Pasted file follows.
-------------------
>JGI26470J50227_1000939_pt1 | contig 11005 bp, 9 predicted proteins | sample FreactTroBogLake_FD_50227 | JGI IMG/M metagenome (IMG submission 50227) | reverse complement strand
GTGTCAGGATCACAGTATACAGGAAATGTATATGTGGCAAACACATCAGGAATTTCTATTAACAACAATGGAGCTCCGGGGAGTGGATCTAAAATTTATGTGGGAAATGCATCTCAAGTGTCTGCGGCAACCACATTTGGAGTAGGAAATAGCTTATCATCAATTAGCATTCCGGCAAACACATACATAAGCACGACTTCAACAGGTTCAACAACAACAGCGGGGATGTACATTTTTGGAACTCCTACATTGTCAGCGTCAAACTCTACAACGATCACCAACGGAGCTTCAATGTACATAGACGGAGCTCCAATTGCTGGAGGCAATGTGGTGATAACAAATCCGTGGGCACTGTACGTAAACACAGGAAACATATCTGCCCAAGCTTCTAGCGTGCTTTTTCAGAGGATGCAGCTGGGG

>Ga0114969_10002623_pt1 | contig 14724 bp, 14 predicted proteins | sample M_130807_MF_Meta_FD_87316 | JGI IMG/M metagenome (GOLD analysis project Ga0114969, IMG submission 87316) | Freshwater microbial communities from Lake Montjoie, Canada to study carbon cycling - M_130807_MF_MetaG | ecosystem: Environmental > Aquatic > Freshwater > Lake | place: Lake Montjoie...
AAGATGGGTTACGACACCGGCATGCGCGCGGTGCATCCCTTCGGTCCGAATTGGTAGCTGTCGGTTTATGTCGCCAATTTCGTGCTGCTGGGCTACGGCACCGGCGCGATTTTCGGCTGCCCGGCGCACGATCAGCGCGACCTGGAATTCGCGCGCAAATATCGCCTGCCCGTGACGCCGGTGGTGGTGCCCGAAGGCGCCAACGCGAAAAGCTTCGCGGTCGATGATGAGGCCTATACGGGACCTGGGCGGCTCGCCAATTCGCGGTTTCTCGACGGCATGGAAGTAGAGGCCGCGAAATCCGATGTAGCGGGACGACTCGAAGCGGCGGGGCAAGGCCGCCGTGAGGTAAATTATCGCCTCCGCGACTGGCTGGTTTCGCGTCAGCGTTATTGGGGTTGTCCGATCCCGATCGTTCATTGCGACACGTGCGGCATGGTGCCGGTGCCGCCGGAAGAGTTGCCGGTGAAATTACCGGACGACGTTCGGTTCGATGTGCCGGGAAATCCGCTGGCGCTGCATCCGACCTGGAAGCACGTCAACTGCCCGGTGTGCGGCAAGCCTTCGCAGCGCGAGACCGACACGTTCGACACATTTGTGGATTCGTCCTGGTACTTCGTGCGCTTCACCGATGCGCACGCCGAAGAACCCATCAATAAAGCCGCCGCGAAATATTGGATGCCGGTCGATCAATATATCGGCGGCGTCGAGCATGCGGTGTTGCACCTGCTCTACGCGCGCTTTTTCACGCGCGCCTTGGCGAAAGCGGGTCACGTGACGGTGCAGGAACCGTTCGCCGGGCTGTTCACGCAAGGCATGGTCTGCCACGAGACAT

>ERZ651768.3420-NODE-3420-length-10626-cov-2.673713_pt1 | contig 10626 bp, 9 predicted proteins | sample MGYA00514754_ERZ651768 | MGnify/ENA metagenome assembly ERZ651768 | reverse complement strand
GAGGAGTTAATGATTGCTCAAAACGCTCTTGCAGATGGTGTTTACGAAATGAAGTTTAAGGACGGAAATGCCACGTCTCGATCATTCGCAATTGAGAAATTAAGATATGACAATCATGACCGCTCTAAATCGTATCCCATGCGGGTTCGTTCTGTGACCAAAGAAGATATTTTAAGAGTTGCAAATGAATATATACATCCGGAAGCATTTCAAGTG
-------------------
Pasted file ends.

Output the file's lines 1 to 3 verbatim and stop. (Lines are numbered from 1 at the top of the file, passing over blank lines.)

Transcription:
>JGI26470J50227_1000939_pt1 | contig 11005 bp, 9 predicted proteins | sample FreactTroBogLake_FD_50227 | JGI IMG/M metagenome (IMG submission 50227) | reverse complement strand
GTGTCAGGATCACAGTATACAGGAAATGTATATGTGGCAAACACATCAGGAATTTCTATTAACAACAATGGAGCTCCGGGGAGTGGATCTAAAATTTATGTGGGAAATGCATCTCAAGTGTCTGCGGCAACCACATTTGGAGTAGGAAATAGCTTATCATCAATTAGCATTCCGGCAAACACATACATAAGCACGACTTCAACAGGTTCAACAACAACAGCGGGGATGTACATTTTTGGAACTCCTACATTGTCAGCGTCAAACTCTACAACGATCACCAACGGAGCTTCAATGTACATAGACGGAGCTCCAATTGCTGGAGGCAATGTGGTGATAACAAATCCGTGGGCACTGTACGTAAACACAGGAAACATATCTGCCCAAGCTTCTAGCGTGCTTTTTCAGAGGATGCAGCTGGGG

>Ga0114969_10002623_pt1 | contig 14724 bp, 14 predicted proteins | sample M_130807_MF_Meta_FD_87316 | JGI IMG/M metagenome (GOLD analysis project Ga0114969, IMG submission 87316) | Freshwater microbial communities from Lake Montjoie, Canada to study carbon cycling - M_130807_MF_MetaG | ecosystem: Environmental > Aquatic > Freshwater > Lake | place: Lake Montjoie...